– Mertens, Donna (2014) Ethical Use of Qualitative Data and Findings, The Sage Handbook of Qualitative Data Analysis (Edited by Use Flick), Sage: Los Angeles, 510 – 523.
– Siddique, S. (2011) ‘Being in-between: The relevance of ethnography and auto-ethnography for psychotherapy research’, Counselling & Psychotherapy Research, 11(4), pp. 310–316.

planning my approach

BCM241 | Week 3

The problem within my niche of Young Internet Influencers is how it effect it viewers (broad, very broad). To better understand this niche I want to know how it’s going to effect ME as an active viewer. After thinking about my niche, and figuring out how it effects me, I want my my research to show how this niche effects me – how watching these influencers effect my mental health. Is the conversation they bring about mental health a good think for viewers, or does it create a pressure to be happy a “toxic positivety”. As I already occasionally watch these YouTube stars videos, I want to dive further into understanding their attention to mental health. Whilst being an active viewer I’m going to be recording how I feel, how I connect with them through a screen and even looking further into the fanbases of the influencers I’ve chosen.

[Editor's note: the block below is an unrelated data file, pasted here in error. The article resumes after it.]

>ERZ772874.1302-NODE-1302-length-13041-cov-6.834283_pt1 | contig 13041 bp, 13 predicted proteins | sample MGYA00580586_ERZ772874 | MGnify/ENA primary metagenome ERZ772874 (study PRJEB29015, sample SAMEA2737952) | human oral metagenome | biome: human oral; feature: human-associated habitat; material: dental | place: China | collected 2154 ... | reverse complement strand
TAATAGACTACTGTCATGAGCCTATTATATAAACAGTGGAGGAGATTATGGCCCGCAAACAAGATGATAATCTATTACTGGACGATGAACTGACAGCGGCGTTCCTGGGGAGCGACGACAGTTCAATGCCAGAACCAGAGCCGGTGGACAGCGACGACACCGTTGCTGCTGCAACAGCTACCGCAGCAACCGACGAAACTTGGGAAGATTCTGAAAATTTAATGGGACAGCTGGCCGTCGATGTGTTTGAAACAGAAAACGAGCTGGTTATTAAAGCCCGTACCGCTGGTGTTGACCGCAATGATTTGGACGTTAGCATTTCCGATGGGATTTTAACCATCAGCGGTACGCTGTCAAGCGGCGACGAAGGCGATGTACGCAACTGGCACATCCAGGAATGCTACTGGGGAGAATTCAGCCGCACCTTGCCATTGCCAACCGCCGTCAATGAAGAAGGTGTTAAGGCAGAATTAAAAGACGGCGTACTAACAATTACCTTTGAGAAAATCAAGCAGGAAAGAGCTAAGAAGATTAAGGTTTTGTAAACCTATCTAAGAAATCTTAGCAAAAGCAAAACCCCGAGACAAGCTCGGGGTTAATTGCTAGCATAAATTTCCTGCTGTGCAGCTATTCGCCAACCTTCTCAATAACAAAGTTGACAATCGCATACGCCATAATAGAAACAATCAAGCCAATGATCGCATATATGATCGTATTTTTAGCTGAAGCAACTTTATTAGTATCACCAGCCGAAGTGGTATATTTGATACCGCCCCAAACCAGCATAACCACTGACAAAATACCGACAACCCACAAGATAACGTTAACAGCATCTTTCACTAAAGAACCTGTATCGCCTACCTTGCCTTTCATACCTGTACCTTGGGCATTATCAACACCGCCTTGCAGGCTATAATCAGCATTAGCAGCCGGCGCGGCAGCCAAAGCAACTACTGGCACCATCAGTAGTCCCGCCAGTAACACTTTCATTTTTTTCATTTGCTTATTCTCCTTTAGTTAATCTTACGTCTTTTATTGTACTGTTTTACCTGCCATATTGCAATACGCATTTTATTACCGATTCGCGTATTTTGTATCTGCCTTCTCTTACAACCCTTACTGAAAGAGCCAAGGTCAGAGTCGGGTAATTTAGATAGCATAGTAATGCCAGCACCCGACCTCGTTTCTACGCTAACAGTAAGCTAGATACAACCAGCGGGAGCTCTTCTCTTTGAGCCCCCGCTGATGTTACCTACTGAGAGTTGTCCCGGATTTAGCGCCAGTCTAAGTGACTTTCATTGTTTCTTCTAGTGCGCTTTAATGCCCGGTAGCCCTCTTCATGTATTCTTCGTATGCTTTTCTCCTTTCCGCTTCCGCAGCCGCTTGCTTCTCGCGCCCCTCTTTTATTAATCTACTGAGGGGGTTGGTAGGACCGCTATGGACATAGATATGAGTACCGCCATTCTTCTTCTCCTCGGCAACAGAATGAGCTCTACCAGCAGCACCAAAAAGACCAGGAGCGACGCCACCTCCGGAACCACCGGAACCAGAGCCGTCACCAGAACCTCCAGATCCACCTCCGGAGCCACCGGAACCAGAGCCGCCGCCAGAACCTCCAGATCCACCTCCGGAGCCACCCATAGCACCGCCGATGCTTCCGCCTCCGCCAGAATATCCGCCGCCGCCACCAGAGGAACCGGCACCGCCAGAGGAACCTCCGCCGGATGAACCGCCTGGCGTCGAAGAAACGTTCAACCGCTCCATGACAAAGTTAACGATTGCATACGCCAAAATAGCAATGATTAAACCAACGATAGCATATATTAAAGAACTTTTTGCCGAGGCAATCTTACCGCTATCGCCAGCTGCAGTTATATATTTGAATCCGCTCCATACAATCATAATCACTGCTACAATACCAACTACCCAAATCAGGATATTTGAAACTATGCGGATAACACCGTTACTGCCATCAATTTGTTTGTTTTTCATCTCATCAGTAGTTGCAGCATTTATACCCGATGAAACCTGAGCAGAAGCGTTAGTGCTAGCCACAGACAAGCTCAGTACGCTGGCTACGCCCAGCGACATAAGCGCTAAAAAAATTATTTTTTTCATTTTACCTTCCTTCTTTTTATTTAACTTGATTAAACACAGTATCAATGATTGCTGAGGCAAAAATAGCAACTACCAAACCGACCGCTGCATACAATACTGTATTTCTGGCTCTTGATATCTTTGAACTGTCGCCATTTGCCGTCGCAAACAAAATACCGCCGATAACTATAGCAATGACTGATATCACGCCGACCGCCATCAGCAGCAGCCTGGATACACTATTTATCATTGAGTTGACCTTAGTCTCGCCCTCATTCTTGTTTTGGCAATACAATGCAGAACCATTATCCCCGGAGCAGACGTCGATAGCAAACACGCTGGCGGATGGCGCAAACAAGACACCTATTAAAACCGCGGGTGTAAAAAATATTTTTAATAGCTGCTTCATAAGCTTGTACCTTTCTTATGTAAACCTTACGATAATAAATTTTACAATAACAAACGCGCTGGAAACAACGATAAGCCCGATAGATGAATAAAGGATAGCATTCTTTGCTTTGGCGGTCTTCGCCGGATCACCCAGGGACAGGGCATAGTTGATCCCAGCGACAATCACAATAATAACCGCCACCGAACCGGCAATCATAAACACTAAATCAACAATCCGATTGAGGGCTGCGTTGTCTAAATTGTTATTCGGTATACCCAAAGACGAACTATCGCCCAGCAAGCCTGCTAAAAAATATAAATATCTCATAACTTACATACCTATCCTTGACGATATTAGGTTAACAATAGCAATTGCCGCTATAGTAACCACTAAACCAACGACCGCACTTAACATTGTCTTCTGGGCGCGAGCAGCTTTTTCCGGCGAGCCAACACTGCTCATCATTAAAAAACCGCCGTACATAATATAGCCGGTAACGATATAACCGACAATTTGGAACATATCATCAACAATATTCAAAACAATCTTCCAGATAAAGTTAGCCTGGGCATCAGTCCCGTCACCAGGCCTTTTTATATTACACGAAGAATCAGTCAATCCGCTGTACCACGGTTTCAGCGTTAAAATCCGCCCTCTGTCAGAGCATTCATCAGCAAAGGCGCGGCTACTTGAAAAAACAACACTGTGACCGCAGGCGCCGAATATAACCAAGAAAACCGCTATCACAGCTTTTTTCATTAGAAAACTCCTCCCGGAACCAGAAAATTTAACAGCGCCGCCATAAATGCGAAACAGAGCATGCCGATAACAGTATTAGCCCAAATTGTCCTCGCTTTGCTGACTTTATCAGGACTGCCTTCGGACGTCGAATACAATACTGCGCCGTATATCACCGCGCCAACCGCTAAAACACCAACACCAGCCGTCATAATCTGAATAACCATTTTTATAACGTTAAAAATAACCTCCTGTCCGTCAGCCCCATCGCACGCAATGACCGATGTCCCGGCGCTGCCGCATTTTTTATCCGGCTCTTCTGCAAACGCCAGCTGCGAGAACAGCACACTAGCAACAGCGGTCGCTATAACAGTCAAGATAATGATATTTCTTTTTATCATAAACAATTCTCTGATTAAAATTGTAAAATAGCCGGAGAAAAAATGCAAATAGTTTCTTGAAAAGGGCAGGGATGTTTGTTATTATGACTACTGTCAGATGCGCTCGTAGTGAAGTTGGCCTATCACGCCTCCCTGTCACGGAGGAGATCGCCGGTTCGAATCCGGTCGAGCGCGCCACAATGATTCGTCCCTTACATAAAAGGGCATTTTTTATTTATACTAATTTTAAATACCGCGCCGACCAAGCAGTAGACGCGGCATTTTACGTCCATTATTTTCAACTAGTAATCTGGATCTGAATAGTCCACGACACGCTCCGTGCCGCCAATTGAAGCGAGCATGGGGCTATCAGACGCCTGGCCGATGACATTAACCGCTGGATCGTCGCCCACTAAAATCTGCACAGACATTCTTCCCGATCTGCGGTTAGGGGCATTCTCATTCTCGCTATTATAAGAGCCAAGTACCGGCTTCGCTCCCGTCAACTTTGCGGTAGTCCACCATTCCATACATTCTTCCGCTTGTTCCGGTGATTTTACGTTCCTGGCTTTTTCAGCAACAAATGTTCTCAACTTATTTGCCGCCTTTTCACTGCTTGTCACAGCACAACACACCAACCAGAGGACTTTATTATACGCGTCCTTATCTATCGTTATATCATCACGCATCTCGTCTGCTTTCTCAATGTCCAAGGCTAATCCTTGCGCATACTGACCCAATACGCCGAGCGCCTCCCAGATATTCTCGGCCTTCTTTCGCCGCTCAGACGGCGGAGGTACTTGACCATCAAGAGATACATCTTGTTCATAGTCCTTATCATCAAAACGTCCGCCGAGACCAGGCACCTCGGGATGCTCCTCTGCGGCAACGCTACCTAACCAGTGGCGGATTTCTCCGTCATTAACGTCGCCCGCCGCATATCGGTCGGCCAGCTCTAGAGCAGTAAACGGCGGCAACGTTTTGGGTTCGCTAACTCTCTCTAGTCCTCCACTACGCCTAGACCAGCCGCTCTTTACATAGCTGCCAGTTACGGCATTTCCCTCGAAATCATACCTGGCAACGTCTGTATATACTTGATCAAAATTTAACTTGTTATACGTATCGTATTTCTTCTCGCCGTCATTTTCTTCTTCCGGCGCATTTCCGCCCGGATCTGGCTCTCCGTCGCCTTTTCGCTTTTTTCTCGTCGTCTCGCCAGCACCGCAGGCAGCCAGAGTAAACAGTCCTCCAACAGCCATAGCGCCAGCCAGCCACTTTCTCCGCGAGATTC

I want to focus on how they’re nearly the same age as me yet their having such an impact on a cluster of people. What they do or say, and even present to the world through their online presence can build an added pressure to the viewer. The problem with my niche is how each influencer reacts to mental health themselves, or simple ignores it. As a viewer – why or how do I get influenced by them, why do I want what they have. To better understand the niche, is to better understand the image they portray. My audience for Chàe Media is the same demographic these influencers target – teenagers to young adults prodomenently women. I want to find out this conversation of mental health, not only to boost the sense of relatablity and help we provide or does it create light of a sensative topic. Could my DA also helps others to battle this toxic positivety. I want to extend my knowledge on mental health and social media as I’d like to go into social media marketing and branding as a future career and I want to know how to tackle sensative topics.